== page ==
General will

Term in political philosophy

In political philosophy, the general will (French: volonté générale) is the will of the people as a whole. The term was made famous by 18th-century Genevan philosopher Jean-Jacques Rousseau.


  • Our present political position has been achieved in a manner unprecedented in the history of nations. It illustrates the American idea that governments rest on the consent of the governed, and that it is the right of the people to alter or abolish them at will whenever they become destructive of the ends for which they were established.
    • Jefferson Davis, inaugural address as president of the Confederate States of America, Montgomery, Alabama (February 18, 1861); in Dunbar Rowland, ed., Jefferson Davis, Constitutionalist, His Letters, Papers and Speeches (1923), vol. 5, p. 50.
  • My fellow Americans, our long national nightmare is over. Our Constitution works; our great Republic is a government of laws and not of men. Here the people rule. But there is a higher Power, by whatever name we honor Him, who ordains not only righteousness but love, not only justice but mercy.
    • Gerald R. Ford, remarks on taking the oath of office (August 9, 1974). Public Papers of the Presidents of the United States: Gerald R. Ford, 1974, p. 2.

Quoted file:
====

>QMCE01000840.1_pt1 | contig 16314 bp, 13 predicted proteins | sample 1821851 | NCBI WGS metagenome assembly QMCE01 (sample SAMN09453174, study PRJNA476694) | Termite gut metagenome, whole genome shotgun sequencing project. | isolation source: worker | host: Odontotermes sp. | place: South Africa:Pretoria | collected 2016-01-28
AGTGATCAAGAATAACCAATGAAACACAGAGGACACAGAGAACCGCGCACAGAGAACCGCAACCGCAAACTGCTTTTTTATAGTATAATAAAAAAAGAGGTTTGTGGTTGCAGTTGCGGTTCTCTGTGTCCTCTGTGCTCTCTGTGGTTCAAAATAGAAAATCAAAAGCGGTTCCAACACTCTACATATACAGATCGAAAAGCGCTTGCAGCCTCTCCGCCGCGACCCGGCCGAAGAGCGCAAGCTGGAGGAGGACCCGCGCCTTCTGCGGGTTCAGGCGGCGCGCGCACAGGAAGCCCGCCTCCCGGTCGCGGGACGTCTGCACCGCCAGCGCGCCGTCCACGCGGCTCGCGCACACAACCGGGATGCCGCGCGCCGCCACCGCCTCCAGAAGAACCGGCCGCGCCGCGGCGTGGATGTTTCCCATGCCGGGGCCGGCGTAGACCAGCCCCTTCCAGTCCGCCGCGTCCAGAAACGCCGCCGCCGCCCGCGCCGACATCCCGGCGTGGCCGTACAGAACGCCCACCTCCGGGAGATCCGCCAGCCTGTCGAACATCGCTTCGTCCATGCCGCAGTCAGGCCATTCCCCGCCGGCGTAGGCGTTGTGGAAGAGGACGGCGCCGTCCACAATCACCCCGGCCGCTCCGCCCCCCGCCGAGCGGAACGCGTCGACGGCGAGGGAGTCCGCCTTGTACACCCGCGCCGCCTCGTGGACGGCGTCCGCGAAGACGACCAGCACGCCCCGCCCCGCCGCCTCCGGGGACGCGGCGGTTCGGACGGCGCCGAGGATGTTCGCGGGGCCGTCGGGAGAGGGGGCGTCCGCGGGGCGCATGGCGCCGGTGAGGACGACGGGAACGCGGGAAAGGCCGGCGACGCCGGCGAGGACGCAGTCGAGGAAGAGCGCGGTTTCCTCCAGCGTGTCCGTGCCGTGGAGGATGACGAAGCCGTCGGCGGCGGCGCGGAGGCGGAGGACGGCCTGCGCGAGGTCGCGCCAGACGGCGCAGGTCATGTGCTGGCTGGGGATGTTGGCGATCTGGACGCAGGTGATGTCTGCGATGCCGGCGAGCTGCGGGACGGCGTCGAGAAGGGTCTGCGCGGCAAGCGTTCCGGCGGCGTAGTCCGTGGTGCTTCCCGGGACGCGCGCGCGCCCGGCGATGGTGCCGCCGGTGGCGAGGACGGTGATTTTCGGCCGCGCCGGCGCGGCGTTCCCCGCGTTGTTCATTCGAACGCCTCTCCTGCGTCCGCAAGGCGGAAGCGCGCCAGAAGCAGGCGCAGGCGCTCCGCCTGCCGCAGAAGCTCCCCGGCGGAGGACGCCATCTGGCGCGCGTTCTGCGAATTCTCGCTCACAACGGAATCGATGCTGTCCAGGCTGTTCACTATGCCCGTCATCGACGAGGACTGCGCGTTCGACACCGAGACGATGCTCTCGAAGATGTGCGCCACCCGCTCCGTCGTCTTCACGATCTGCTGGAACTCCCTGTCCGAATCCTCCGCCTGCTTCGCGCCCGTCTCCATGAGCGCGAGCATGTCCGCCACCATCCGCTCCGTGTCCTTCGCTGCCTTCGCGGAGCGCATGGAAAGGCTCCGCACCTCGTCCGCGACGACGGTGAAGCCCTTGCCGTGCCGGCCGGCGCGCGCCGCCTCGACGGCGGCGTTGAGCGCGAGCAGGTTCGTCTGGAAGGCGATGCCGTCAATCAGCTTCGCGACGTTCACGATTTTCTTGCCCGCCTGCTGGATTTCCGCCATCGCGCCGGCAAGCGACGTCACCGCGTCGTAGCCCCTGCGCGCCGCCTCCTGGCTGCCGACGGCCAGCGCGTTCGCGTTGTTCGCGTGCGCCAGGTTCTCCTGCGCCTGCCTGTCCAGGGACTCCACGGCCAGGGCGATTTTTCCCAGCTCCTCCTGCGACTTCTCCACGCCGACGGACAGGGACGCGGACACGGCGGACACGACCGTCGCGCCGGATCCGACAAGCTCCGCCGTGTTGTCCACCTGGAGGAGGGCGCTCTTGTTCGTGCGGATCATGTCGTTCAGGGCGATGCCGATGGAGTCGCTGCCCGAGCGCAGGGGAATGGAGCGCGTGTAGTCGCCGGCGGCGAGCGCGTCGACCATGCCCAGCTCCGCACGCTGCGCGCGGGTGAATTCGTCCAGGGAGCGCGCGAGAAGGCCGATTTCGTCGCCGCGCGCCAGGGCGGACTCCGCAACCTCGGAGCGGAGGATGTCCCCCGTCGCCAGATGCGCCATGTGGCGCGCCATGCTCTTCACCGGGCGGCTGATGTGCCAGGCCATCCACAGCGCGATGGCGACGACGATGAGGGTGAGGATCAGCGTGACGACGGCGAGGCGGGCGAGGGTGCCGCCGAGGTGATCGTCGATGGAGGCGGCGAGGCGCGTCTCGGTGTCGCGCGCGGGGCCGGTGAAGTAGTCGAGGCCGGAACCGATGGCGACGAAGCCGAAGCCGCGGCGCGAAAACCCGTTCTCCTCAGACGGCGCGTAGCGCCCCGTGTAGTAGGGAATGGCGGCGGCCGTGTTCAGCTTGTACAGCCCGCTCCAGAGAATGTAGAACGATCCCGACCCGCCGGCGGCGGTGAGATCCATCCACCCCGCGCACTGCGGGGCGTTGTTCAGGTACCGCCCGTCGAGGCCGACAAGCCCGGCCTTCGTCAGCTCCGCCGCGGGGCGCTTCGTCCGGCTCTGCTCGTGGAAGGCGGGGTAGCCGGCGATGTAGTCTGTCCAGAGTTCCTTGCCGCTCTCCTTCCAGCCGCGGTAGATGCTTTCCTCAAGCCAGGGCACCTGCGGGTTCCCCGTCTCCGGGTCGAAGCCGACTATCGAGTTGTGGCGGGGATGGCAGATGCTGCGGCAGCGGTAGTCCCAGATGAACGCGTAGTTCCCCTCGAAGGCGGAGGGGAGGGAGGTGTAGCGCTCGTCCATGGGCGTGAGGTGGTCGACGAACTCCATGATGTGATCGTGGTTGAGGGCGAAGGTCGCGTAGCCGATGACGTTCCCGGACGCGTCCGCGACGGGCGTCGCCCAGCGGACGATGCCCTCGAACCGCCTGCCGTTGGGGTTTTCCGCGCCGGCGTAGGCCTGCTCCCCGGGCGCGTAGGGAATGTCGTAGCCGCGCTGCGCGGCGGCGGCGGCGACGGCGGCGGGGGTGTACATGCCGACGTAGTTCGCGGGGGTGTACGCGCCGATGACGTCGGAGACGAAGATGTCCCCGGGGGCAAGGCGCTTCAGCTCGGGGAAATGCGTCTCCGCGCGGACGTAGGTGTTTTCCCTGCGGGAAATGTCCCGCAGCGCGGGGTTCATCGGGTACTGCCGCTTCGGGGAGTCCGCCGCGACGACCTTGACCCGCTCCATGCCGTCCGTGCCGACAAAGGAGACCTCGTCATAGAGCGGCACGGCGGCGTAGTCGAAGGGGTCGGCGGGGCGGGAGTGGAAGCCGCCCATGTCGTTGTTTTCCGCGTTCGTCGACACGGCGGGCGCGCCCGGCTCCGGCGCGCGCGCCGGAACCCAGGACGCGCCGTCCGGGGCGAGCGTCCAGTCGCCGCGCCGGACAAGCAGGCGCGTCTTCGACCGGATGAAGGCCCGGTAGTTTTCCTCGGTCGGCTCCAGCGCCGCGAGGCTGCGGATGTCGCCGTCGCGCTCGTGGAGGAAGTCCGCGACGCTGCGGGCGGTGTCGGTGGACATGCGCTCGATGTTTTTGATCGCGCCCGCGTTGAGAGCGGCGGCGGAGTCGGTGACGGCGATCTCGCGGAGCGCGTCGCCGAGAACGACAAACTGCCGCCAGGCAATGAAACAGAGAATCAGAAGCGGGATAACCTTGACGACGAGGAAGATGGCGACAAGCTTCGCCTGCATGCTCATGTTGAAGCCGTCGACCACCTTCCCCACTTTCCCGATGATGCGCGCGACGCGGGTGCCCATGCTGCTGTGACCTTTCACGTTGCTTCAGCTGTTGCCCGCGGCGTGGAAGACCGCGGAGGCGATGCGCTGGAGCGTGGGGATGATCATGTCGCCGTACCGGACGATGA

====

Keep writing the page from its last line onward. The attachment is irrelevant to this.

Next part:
• Here, sir, the people govern; here they act by their immediate representatives.
    • Alexander Hamilton, remarks at the New York convention on the adoption of the federal Constitution, Poughkeepsie, New York, (June 27, 1788); in Jonathan Elliot, The Debates in the Several State Conventions on the Adoption of the Federal Constitution… (1836, reprinted 1937), vol. 2, p. 348. Hamilton was referring to the House of Representatives.
  • The only legitimate right to govern is an express grant of power from the governed.
    • William Henry Harrison, inaugural address (March 4, 1841); Inaugural Addresses of the Presidents of the United States from George Washington, 1789, to John F. Kennedy, 1961 (1961), p. 72. House Doc. 87–218. This sentence is one of many quotations inscribed on Cox Corridor II, a first floor House corridor, U.S. Capitol.
  • The people who own the country ought to govern it.
    • Attributed to John Jay; in Frank Monaghan, John Jay, chapter 15, p. 323 (1935). According to Monaghan, this "was one of his favorite maxims." Unverified in the writings of Jay, although the essence of this is expressed in several passages.
  • The genius of Republican liberty, seems to demand on one side, not only that all power should be derived from the people; but, that those entrusted with it should be kept in dependence on the people, by a short duration of their appointments; and, that, even during this short period, the trust should be placed not in a few, but in a number of hands. Stability, on the contrary, requires, that the hands, in which power is lodged, should continue for a length of time, the same. A frequent change of men will result from a frequent return of electors, and a frequent change of measures, from a frequent change of men; whilst energy in Government requires not only a certain duration of power, but the execution of it by a single hand.
    • James Madison, Benjamin F. Wright, ed., The Federalist (1961), no. 37, p. 268.

See also